Steve Urkel was a character on the television show, Family Matters. He was always disrespected because he looked like a nerd and spoke in a high-pitched voice. He was also clumsy and caused havoc, which often led him to saying, “Did I do that?” Well, some of the same things could be said for CJ McCollum of the Portland Trail Blazers. He’s often disrespected because he looks like a nerd compared to Damian Lillard and his game isn’t flashy, yet….
Is a 40-burger flashy enough? As the picture above shows the uncanny resemblance, there’s also video:
Seriously, has anyone ever seen Urkel and McCollum in the same room at the same time? Anyways, CJ had himself a night, as he played 36 minutes and set season-highs in field goal attempts and makes, threeecola attempts and makes, assists, steals, and points. CJ can be frustrating to own for fantasy because he is pretty meh most of the time, but he is silky smooth (enjoy the video clip at the end of the post) and does have the ceiling to go bonkers from time to time. He’s currently the #60 player according to Basketball Monster.
Each NBA franchise participated in a handful of exhibition games designed to determine who will receive meaningful minutes when the games count, see which rookies have the moxie to handle the men they are trying to steal jobs from, figure out which two-way players will be relegated to the G-league, and ascertain whether preseason really deserves a hyphen or not. Coaches agonize over different rotations, who can play with who, what offensive sets might work, who is smart enough to make defensive decisions in the wink of an eye, and whose agent was lying when he said their player had been putting up 3,000 three pointers a day in an effort to improve their range. All this is done while those same coaches secretly plead in their inside brain, “Please God, don’t let anybody get hurt, sleep with another player’s girlfriend, or be swayed by their buddy from the 4th grade to think that they truly deserve 15 shots per game.” All of those could significantly change rotation plans, kill that elusive team chemistry, or generally cause chaos.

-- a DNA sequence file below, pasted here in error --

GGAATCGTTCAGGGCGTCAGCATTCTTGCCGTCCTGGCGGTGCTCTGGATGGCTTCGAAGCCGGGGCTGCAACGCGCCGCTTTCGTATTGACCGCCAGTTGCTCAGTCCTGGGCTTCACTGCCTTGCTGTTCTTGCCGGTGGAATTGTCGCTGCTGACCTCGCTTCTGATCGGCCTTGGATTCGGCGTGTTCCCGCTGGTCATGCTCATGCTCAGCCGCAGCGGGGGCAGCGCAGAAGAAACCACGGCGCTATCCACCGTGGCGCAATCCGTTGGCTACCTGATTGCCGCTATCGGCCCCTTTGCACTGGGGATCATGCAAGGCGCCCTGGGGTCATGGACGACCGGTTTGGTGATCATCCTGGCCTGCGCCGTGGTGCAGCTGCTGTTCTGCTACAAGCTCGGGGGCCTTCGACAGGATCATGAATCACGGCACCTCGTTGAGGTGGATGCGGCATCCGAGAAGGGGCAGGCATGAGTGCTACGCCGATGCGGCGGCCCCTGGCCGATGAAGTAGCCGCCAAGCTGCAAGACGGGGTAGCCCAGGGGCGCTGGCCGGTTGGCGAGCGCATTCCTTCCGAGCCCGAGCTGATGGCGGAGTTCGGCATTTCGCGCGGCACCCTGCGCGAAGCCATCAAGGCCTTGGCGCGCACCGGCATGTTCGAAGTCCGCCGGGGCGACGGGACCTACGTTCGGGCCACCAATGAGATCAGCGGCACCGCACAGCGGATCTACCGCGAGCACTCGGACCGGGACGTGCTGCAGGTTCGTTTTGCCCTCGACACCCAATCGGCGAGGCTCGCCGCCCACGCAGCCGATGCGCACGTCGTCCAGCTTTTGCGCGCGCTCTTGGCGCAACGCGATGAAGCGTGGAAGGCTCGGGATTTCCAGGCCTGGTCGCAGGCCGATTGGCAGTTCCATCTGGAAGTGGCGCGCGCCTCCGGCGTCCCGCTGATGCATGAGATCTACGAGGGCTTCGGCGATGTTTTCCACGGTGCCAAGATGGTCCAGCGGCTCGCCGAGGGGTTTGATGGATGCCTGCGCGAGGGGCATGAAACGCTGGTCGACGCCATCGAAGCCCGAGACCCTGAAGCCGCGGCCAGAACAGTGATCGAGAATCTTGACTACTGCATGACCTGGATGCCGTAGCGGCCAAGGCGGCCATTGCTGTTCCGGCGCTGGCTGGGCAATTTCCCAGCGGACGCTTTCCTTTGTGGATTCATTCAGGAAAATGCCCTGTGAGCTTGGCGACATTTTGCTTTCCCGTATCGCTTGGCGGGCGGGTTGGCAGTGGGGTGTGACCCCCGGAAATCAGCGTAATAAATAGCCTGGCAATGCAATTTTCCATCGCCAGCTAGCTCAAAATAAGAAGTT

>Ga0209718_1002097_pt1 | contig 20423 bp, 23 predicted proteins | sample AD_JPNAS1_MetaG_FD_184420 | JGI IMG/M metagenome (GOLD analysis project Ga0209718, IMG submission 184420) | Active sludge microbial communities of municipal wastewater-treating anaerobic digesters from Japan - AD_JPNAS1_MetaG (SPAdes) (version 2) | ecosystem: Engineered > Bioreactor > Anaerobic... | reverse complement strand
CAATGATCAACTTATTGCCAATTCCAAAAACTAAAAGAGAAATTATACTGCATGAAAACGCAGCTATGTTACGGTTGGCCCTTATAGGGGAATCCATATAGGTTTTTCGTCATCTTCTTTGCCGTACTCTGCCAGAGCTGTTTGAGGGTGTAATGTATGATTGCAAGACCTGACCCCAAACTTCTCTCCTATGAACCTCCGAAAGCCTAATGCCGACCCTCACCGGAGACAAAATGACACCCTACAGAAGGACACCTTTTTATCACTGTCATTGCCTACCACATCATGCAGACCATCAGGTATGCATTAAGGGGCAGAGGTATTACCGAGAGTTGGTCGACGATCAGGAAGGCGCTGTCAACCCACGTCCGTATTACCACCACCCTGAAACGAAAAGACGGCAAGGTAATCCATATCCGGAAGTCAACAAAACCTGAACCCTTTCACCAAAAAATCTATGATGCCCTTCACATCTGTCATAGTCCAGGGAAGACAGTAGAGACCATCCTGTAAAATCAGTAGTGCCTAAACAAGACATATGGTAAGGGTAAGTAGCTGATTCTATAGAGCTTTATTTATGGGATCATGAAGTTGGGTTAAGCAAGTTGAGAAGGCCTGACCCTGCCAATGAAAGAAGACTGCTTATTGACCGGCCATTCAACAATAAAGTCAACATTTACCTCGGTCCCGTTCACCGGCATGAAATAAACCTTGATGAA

So after the past week of games, we are here to answer or try to answer the following questions:
This Bucks team reminds me alot of the early Shaq/Kobe Lakers teams. Those Lakers teams won plenty of games, but could never get over the hump. Then Phil Jackson came along and….KaPow! Back-to-back-to-back-to-back-to-back-to-back-to-back. Oh, what could’ve been. Anyways, I’m not saying that the Bucks are going to win the title or anything, but replacing Jason Kidd with Mike Budenholzer is an obvious upgrade and could make the Bucks serious contenders in the East.
It’s fitting that my rookie contribution to Razzball would be focused on this year’s rookie crop. I may tend to start off posts with a heavy Kevin-centric focus. I’ve been obsessed with Fantasy NBA for 15 years. Have I won chips? More than zero. Are my fantasy prognostications correct? Ride with me for a solid 50/50 shot at accuracy. What about real basketball? Was I a scrappy D3 player that really understands the game? I’m on the bottom half of bad pickup games, but I can dunk on an 8-foot rim. So yeah, you could call me an expert. Let’s begin!
The promise, upside, and mystery of rookies entice us Fantasy GMs every season. Yet there is statistical history that proves love, like Jon Arbuckle for Veterinarian Liz, generally goes unrequited. Last season there was a boon in productive rookies, with 8 being standard league relevant (12 team, 13 player roster): Ben Simmons (27), Donovan Mitchell (39), Jayson Tatum (42), Lauri Markkanen (66), Lonzo Ball (78), John Collins (92), Kyle Kuzma (116), Jarret Allen (143). While that rookie class surpassed the hype, what’s in store for this year’s group? These youngsters carry a lot of weight in dynasty leagues, but for the purposes of this article, we will focus on standard redraft leagues.
For a deep dive in terms of dynasty, check Craig’s rankings here and here.
So here we are. Time for those Dynasty Deep Dive rookie rankings that you have been clamoring for. The draft has come and gone and we now know the landing spots for those who had their names called out on draft night. In addition, many of the undrafted rookies were fortunate enough to find themselves a home as well.
Remember that these rankings are for the entirety of a player’s career arc, not for 2018/19 redraft leagues. They are also representative of my own thoughts and not of anyone else at Razzball. We all have our personal biases and preferences in how we evaluate the long term future of NBA players. As always, I am happy to answer questions. Find me on Twitter @storytelling41.